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The Moscow Times

Far East Traders Turn to Legal Businesses

By Sabrina Tavernise
July 31, 2002

VLADIVOSTOK, Far East -- In this sleek cafe, with exposed brick, track lighting and a chrome-rimmed bar, you can dine on fettuccini alfredo with salmon, sauteed mushrooms and Black Forest cake.

Not exactly typical fare for this bedraggled Far East city of drab, cabbage-scented cafeterias.

Even more surprising, perhaps, are the cafe's owners -- a scrap metal dealer with scarred knuckles and a shady past, and a 25-year-old whose father is a government bigwig.

Tucked in a courtyard at 18 Svetlanskaya Ulitsa, Vladivostok's main street, the cafe, Studio Coffee, is one of the few wisps of change in a wintry, tough port town that has endured political infighting, economic chaos, electricity failures and general decay in the decade since the Soviet collapse.

Throughout Russia, that decade saw a fierce tussle to divvy up the country's vast property pie. The lucky few amassed tremendous wealth virtually overnight. Now, the Wild East is becoming increasingly tame, and businessmen are beginning to turn from thuggery to more lawful businesses.

Studio Coffee's owners say their own move to restaurants from the lucrative but lawless scrap metal business makes economic sense: There is money to be made in espresso and lasagna now that a thin layer of wealthy and middle-income Russians has emerged.

But often, the break with the past is not complete. When Andrei Chunyak, one of the cafe's two partners, is not in the restaurant, he is trading scrap metal, still a fairly crime-ridden industry in Russia. Chunyak, 30, with a swaggering manner and a black leather jacket, is vague about the specifics, referring to it simply as his "production." He dismisses questions about connection to organized crime.

"What you see on TV -- it's rubbish," he said, referring to shows about the mob. "The main thieves are the bureaucrats. They are the mafia."

But the early days were rough-and-tumble. At the beginning of the 1990s, Chunyak said he sold used Japanese cars, a job that required an appetite for risk and, in his words, boxing skills. Chunyak, a tall, athletic karate specialist, looks the part.

The car business "was a disease," he said. "Everyone was throwing themselves at it. They learned boxing and went to the port to deal in cars. Sometimes the strong ones just took the cars."

His softer, less athletic partner, Denis Berestovoi, has different strengths. His father works for the regional government. Berestovoi, 25, freely acknowledges that connections with the government or the law enforcement authorities are essential to doing business here.

"You have to either have connections or a lot of money," said Berestovoi, who is quick to laugh and was wearing a button-down shirt and khaki slacks. "Rules are from Soviet times. If you follow them all, you'll never survive."

A craving to create something combined with the search for a hangout that had more on the menu than just warm beer and hot dogs gave rise to Studio Coffee.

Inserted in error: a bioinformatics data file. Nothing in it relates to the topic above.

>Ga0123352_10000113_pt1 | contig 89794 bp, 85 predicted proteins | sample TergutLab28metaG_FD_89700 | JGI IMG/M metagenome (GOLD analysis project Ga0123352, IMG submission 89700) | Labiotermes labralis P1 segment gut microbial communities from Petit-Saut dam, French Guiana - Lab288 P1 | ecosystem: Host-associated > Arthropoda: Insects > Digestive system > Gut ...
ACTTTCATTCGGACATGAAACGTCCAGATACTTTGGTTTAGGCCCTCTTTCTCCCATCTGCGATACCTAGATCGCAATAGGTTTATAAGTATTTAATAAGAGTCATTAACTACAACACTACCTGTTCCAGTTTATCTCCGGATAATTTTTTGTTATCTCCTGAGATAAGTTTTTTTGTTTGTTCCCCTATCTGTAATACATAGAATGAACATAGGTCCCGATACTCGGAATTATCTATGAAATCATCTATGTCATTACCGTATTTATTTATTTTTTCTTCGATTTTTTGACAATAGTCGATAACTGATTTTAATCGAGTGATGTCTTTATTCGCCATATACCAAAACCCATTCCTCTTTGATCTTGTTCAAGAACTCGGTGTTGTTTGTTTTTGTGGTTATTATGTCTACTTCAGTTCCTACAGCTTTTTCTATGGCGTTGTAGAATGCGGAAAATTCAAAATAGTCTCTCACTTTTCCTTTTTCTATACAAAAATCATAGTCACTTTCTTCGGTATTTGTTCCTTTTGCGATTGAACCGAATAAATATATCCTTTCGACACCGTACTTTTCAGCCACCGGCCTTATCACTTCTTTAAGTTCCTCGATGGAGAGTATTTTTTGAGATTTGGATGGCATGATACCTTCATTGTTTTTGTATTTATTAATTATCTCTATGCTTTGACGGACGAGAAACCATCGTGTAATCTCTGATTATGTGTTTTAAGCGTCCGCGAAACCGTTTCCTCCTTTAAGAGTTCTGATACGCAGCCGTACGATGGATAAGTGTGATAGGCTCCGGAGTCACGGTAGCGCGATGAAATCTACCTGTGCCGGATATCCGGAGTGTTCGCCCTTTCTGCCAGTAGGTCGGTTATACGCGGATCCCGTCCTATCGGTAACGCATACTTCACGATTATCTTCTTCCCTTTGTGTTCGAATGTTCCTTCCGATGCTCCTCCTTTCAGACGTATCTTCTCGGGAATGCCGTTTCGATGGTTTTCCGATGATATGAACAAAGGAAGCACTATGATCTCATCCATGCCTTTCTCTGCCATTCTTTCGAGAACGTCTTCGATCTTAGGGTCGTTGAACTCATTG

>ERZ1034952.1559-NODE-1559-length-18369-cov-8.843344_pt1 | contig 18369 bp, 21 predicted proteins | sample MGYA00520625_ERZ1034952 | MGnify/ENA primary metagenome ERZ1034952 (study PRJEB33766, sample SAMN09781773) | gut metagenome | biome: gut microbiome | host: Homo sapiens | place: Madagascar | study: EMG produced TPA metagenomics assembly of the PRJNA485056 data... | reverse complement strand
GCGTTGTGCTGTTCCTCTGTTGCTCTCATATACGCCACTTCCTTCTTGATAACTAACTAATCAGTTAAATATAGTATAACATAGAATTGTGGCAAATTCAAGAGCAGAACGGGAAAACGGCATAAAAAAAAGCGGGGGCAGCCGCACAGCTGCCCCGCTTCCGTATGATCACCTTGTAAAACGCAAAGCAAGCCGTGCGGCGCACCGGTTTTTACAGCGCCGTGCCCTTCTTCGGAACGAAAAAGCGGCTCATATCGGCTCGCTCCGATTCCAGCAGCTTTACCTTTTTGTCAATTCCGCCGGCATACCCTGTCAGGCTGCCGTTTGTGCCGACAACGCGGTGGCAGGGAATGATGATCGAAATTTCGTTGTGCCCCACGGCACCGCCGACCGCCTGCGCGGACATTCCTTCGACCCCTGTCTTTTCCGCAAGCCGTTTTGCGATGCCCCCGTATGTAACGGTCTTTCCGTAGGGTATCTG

It is housed in what had been a dilapidated storage space filled with books. The partners hired a Moscow interior designer, trained 50 employees and drew up a Western-style menu offering hamburgers, lasagna and espresso.

"We created this," said Berestovoi, smiling. "It wasn't just buying and selling stuff."

The partners of Studio Coffee are not the only ones moving toward legal business. The regional governor himself followed a similar path. Sergei Darkin, a fast-talking 38-year-old, worked in business before suddenly entering politics late last year.

Many have questioned his past. After college he worked in a local port and advanced with stunning speed, becoming the head of the port's operations and starting a leasing business called Roliz. He headed a large regional bank and helped run a fishing company.

His success has been attributed by some here to criminal connections, a charge he denies.

"People say he's a bandit," said Vladimir Gilgenberg, a former deputy in the local legislature and a newspaper editor. "They say that all he knows is how to run a port."

But Darkin's actions have surprised even his staunchest opponents. When he took office last summer, the region was in a shambles after years of mismanagement by his dictatorial predecessor. Darkin published the local budget -- previously secret -- and for the first time in years kept the heat on all winter.

"It's easier to breathe now," said Gilgenberg, a member of Yabloko, and a Darkin opponent. "The budget is almost completely known to me now. Elections have become more democratic."

Despite these changes, a vast majority of the 2.2 million residents of this region still live in poverty. Russia's economic growth is tentative and has yet to reach most people here.

Berestovoi said he expects his clientele to increase in numbers in the years to come. For now, the steady flow is mostly wealthy young Russians.

"If you have come to drink coffee here, it means that you've made it in life," he said, looking around the cafe. "Or that your parents have."

The Moscow Times, July 31, 2002

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